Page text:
Wednesday, April 14, 2010

Merzouga, Morocco

It’s amazing how beautiful such a stark, simple landscape can be.  It’s just before sunset and we are on top of a sand dune a few hundred feet high.  We’re standing with our backs to the wind so that we don’t get sand in our eyes, mouths, noses.  There’s nothing but velvety, shifting hills of sand as far as we can see.  The dunes are the color of weathered brick, or a rosy peach-painted Florida beach house.  The sand is fine and soft to the touch, cool at the surface from the evening wind, but when I dig my fingers in, it’s warm underneath from the daytime sun.

We’re at the western edge of the Sahara Desert, and these dunes are known as Erg Chebbi.  We rented a Peugot in Fez and spent two days driving through the most desolate landscape I’ve ever seen.  For most of the way, there was nothing but flat rocky earth littered with even more rocks.  As Mohit said, it was so flat that you could watch your dog run away for three days straight.  We passed a few herds of sheep grazing, and from far away the sheep looked just like the rocks.  Parts of the road were eroding away into the dirt on either side, leaving a narrow strip of bumpy pavement barely wide enough for one car.  Suddenly, out nowhere, the Middle Atlas Mountains loomed on the horizon.  Battered old trucks loaded three times higher than wide with goat skins and mattresses barreled toward us, in danger of toppling over at a sharp turn, and we bumped onto the dirt on the side of the road to let them pass.

We drove through tiny towns clustered around crumbling old forts (called Kasbahs).  We pulled over so Mohit could get out to take some photos, and as soon as he was out of sight around a corner, a gaggle of kids surrounded the car and pressed their faces against the tinted windows to ogle me like a zoo animal.  I smiled at them, though I’m ashamed to admit that I stayed in the car, intimidated by being so outnumbered and stared at.  They all ran away when Mohit came back around the corner.

We stopped again to explore a Kasbah that looked like it was deserted, but found laundry hanging to dry and could hear a Koran lesson being recited by schoolchildren inside an arched doorway.

We arrived in time for a late lunch at the tiny settlement of Hassi Labied, a few kilometers before Merzouga, at the edge of the sands.  The entire village is maybe two dozen squat mud-brick homes stuccoed with a mixture of hay and more earth.  The buildings are the same color as the desert, so it’d be easy to miss the town and drive right by.  Bouncing along the dirt road (the only road) through town, a cloud of red dust behind us, it looked like the village was deserted since everyone was indoors hiding from the blinding midday sun.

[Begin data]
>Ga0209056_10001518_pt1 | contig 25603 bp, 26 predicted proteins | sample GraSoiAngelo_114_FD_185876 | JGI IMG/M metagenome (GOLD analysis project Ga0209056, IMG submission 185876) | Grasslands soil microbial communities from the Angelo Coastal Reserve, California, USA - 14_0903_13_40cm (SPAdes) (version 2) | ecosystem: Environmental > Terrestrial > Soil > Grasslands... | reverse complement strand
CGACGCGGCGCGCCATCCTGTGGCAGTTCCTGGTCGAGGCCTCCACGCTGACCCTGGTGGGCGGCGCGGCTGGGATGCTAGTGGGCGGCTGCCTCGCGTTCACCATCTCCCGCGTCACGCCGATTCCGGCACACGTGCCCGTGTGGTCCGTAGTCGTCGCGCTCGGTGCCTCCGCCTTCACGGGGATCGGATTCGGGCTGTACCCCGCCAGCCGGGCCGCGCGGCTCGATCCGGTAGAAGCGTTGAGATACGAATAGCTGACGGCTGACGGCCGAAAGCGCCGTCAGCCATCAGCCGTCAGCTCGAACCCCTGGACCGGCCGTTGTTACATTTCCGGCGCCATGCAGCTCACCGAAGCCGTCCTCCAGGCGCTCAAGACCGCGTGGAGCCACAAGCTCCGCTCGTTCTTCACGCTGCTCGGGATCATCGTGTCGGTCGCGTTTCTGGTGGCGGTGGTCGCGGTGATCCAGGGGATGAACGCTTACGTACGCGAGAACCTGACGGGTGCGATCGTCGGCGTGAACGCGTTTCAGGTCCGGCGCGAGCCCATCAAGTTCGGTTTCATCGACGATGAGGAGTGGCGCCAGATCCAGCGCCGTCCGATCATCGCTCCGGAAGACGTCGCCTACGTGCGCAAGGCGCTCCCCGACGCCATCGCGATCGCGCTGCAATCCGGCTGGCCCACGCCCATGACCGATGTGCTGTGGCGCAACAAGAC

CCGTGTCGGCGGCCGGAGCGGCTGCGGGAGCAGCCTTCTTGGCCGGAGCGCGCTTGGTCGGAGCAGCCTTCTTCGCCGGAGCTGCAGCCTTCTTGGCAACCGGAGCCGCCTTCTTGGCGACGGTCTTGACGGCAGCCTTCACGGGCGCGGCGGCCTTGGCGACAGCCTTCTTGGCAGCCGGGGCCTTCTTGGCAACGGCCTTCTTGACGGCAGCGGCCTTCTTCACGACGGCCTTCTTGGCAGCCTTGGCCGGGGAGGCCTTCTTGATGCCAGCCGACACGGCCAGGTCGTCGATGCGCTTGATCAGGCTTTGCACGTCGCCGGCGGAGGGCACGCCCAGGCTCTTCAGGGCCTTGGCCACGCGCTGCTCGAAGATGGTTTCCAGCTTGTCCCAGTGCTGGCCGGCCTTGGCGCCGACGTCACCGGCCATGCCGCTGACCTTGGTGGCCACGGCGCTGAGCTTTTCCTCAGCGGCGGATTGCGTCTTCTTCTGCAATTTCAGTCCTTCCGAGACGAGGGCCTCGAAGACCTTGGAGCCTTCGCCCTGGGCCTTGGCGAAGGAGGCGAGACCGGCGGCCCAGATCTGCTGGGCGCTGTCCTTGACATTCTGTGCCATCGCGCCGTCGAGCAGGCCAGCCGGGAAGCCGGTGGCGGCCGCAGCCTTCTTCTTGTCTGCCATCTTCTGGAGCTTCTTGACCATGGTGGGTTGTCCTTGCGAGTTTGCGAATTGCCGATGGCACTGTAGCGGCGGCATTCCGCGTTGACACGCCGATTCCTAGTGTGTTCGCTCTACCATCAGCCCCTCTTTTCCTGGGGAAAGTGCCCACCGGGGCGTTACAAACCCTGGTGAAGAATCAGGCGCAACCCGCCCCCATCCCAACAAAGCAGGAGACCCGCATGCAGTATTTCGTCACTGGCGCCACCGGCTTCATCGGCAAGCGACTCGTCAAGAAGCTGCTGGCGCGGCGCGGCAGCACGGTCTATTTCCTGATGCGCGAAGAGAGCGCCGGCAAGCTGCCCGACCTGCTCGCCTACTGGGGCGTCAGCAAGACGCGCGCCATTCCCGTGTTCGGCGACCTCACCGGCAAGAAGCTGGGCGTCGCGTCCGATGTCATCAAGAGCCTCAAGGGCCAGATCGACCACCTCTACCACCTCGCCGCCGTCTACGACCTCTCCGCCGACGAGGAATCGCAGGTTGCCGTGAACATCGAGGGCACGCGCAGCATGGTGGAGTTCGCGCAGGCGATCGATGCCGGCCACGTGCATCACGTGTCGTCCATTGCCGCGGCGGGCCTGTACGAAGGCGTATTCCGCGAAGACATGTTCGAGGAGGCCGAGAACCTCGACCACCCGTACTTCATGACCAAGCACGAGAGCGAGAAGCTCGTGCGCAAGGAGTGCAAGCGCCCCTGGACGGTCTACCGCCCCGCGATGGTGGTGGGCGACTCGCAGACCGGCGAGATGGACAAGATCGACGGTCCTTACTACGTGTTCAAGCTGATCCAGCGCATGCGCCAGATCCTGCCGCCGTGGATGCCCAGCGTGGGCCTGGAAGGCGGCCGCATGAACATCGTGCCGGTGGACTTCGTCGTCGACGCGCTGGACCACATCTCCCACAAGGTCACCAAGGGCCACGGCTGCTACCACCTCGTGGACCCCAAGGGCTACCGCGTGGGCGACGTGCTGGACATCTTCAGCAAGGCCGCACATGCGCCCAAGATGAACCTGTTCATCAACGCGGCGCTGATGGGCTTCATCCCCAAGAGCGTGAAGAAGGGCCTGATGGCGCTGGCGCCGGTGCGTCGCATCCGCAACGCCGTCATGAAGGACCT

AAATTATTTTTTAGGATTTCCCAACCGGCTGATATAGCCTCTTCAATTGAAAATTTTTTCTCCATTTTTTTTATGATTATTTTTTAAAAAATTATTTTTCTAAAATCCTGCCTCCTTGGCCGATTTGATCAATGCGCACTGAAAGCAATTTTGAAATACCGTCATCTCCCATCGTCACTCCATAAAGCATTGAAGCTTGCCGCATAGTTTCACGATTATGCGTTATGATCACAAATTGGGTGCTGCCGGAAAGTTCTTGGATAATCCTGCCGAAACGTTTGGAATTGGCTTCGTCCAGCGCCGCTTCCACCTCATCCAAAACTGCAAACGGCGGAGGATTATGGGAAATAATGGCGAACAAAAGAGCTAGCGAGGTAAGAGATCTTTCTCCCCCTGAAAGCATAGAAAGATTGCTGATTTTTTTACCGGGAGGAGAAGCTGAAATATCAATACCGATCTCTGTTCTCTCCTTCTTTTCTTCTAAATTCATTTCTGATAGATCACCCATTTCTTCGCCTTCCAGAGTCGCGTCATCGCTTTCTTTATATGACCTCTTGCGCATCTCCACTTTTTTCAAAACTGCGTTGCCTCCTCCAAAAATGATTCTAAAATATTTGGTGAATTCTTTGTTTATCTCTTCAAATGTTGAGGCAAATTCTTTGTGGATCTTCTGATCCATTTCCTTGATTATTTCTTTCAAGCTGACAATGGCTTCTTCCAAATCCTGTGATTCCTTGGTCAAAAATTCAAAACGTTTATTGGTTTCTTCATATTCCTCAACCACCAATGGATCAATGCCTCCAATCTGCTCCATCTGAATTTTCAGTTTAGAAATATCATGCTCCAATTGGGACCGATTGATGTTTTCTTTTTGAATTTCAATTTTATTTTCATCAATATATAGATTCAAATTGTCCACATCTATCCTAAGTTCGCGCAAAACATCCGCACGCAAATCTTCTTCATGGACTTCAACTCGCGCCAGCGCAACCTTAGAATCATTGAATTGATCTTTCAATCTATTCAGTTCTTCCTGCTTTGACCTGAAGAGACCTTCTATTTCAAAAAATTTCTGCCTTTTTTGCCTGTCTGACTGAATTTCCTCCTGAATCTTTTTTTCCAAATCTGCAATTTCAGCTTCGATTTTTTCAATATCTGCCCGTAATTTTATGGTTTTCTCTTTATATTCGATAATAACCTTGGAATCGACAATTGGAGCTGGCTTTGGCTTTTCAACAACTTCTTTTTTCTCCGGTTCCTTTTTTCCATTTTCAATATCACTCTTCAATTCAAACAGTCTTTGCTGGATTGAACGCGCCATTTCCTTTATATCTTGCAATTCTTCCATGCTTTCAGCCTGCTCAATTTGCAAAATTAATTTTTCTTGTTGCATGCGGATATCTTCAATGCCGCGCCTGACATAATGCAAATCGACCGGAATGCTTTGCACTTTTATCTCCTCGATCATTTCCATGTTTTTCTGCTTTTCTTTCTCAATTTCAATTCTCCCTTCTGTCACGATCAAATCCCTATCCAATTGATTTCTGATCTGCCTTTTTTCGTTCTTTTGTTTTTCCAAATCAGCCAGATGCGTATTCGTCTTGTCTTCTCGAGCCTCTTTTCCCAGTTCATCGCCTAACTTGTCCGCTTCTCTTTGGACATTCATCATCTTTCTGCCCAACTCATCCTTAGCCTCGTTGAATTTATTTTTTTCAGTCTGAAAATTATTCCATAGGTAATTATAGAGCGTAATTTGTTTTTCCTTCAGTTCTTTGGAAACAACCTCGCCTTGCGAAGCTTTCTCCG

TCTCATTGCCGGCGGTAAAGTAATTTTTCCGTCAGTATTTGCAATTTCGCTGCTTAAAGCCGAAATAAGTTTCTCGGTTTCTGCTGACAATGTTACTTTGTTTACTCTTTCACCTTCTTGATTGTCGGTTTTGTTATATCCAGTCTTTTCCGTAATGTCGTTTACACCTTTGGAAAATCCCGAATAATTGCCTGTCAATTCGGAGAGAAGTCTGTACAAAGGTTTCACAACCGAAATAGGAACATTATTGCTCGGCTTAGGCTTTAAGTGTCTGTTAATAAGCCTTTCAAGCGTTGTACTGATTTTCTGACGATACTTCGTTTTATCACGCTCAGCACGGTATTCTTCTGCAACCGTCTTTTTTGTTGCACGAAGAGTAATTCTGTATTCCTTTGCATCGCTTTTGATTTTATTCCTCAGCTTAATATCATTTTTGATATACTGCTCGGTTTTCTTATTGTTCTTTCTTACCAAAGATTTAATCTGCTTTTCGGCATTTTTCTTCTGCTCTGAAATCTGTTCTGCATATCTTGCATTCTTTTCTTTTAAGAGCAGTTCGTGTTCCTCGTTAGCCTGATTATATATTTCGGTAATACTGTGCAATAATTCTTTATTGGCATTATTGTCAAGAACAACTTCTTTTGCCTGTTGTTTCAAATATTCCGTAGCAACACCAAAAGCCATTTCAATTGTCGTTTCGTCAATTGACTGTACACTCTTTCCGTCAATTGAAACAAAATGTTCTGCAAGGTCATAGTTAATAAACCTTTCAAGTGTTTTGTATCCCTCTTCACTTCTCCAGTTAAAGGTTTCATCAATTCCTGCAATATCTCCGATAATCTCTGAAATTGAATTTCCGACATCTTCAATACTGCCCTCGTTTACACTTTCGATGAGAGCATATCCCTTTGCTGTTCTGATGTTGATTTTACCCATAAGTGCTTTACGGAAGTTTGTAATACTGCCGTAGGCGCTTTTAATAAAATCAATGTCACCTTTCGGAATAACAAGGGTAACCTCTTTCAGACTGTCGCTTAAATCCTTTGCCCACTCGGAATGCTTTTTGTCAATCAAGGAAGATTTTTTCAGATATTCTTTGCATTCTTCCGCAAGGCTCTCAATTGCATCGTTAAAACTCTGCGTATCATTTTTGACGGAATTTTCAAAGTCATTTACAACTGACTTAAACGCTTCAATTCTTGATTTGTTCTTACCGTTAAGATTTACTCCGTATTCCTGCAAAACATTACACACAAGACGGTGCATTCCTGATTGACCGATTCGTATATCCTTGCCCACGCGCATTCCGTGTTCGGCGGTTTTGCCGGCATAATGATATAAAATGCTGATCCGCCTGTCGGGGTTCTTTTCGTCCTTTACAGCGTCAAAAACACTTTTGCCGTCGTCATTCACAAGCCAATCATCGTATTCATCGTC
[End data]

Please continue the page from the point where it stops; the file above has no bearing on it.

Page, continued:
We’re staying in one of those mud-brick buildings, and it’s surprisingly cozy inside, with blue tiled floors and red kilim rugs hanging on the walls.  A French woman and her Berber husband own the four-room guest house, and she whipped up a delicious Berber omelette for our lunch; eggs, tomatoes, onions, and lots of paprika, served with a loaf of flat bread.  She’s a wonderful cook and we’re amazed that she’s got the provisions to make such yummy food at such an isolated location.

After an afternoon siesta, our camels arrived, led by a Berber boy in a royal blue jelaba who spoke Arabic and French.   It’s impossible to climb on a camel gracefully.  The camels were kneeling in the dirt, waiting for us with dusty saddles of folded wool rugs over their humps.  I threw my leg over the camel and then held on to his wooly back for dear life as he unfolded his rear legs first, pitching me forward, and then stood on his front legs, throwing me backward.  The camels’ feet are enormous, wide and soft compared to their knobby-kneed legs.  Big padded hoofs perfect for plodding through the sand.  Mohit managed not to be thrown off his camel after climbing on as well, and so we were off, across the road and into the glowing sand dunes.

The next day we got up early to get back out into the dunes before the heat of midday.  This time, we rented a beat up, rusty old snowboard from a guy who had one board and a single pair of skis.  We walked through the oasis, called a palmeraie, that survives at the edge of town where the people have encouraged palm trees and plots of onions and carrots to grow with careful irrigation by canals fed from a deep well.

The dunes were even more beautiful than the night before.  The sand glowed gold in the full light of day.  Sandboarding was a blast.  It was slow going on all but the steepest dunes, especially since the dilapidated board we were using was de-laminating on its underside.  But still, it was so cool.  Mohit wants me to tell everyone his mad snowboarding *skillz* translated well onto the sand.  We could have used a chairlift since climbing back up the dun was a frustrating exercise of two steps forward, three steps back as the sand avalanched around our ankles.  After a few runs (and more than a few falls on my part), we both had sand in every crevice- inside our ears, our underwear, coating our sweaty skin.  My shoes had so much sand in them that my shoes became too small for my feet.  The sand was displacing my toes.

Exhausted, thirsty, and happy, we trudged back down into the town for quick showers before firing up the Peugot to head off across the desert to our next adventure, the High Atlas Mountains.  


  1. Incredible pictures! It looks so beautiful and isolated.

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